Walsch's books suffer from several problems which demonstrate conclusively they do not come from God but from the "father of lies." Endemic among those purporting "new revelations" from God, or declaring themselves "spiritual teachers" (e.g., Marianne Williamson, Eckhart Tolle, etc) these days, are the following tenets: (1) sin is non-existent and morality is subjective; (2) God loves you as you are, there is no need to amend your life; (3) experience and feelings are superior to the intellect; (4) there is no True Religion, salvation comes to all; (5) Christ is not God; (6) Eastern pagan ideas such as pantheism and reincarnation are true. You can see the appeal. They tell people what they want to hear, and not the truth. Don't worry about sin, Hell, amending your life, etc. Just feel good and accept yourself. It is very much like modern psychology with religious verbiage thrown in. That's also the reason for the enthusiasts among the Vatican II sect with Bergoglio proclaiming, "There is no Catholic God," and "Who am I to judge?" The elements set forth above will be examined in Walsch's books. As there are a total of nine (9) books in the series, quotes will be culled from more than just the first book, and citations will be given accordingly (For example 3:27, means book 3 page 27 in the series). I obtained copies of originals years ago and the pages might be different from other editions, or pdf versions.
1. Sin is non-existent and morality is subjective. In his first book, pg. 152, we are treated to this gem:
There’s nothing "wrong" with anything. "Wrong'" is a relative term, indicating the opposite of that which you call "right." Yet, what is "right"? Can you be truly objective in these matters? Or are "right" and "wrong" simply descriptions overlaid on events and circumstances by you, out of your decision about them?
2. God loves you as you are; there is no need to amend your life.
You must first see your Self as worthy before you can see another as worthy. You must first see your Self as blessed before you can see another as blessed. You must first know your Self to be holy before you can acknowledge holiness in another (1:26)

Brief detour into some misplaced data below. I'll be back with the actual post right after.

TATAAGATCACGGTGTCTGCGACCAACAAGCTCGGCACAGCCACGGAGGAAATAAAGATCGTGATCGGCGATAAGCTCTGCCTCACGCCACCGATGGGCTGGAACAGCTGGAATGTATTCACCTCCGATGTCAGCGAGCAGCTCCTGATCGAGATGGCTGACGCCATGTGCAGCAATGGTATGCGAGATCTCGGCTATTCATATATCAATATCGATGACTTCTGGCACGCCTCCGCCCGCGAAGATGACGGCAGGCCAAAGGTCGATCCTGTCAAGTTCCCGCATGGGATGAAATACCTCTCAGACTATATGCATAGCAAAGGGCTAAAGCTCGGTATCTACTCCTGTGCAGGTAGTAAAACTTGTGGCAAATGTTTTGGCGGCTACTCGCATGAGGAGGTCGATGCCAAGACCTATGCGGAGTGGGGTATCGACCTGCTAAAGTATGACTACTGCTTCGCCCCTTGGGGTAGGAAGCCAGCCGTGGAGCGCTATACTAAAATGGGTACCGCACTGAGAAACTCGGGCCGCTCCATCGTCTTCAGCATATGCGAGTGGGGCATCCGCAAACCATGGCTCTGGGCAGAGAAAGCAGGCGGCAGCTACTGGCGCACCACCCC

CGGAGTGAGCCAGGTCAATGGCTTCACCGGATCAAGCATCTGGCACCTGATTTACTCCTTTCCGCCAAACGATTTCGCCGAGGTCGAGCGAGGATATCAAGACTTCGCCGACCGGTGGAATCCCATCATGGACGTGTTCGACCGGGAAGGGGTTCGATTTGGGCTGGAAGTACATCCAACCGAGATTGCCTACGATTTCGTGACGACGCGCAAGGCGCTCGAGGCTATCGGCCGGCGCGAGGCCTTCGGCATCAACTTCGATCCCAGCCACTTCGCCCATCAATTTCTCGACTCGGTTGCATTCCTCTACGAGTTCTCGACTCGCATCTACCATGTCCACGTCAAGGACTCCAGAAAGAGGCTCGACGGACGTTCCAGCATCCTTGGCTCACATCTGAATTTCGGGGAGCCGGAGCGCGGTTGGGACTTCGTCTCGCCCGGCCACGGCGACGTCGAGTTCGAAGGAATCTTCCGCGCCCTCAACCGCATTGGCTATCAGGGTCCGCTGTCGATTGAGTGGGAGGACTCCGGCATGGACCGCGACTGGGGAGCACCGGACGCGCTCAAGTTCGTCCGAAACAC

Walsch claims "God" taught him Original Sin is a "myth," and we are all holy. Pure heresy.
3. Feelings are superior to the intellect.
Feeling is the language of the soul. If you want to know what's true for you about something, look to how you're feeling about it. (1:13)
Notice the phrase "what's true for you"--as if each person can have a "different truth" because there is no objective, unchanging truth. If that's the case, why is Walsch (or "God") asking us to accept what is said in the book as true? Wouldn't that eliminate anything that contradicts it as objectively false? At the beginning of the book we are told by "God" that "Words are really the least effective communicator . . . merely utterances..." If true, why is "God" communicating words to Walsch and why should we believe these "mere utterances"? It's a self-refuting statement.
4. There is no One True Religion.
No path to God is more direct than any other path. No religion is the "one true religion," no people are "the chosen people," and no prophet is the "greatest prophet." (7:98)
In one sentence, Catholicism, Judaism, and Islam are denied. All organized religions are false according to Walsch's "conversations with 'God.'" Furthermore, there is no Hell, and everyone is assured of eternal happiness. Your happy destiny is unavoidable. You cannot be "saved." There is no hell except not knowing this.-- (1:93).
5. Christ is not God.
In book 2 of his series, on page 244, we are told The Buddha, Krishna, and Jesus were spacemen. Yes, aliens from another planet! Walsch denigrates Catholicism by claiming "God" said: Wait a minute! This God of yours sent you to Purgatory if you ate meat on Friday? (2:44). In the first book we are told by "God" that drinking is not OK. But Jesus took alcohol! says Walsch. To which "God" replies, So who said Jesus was perfect? (1:192)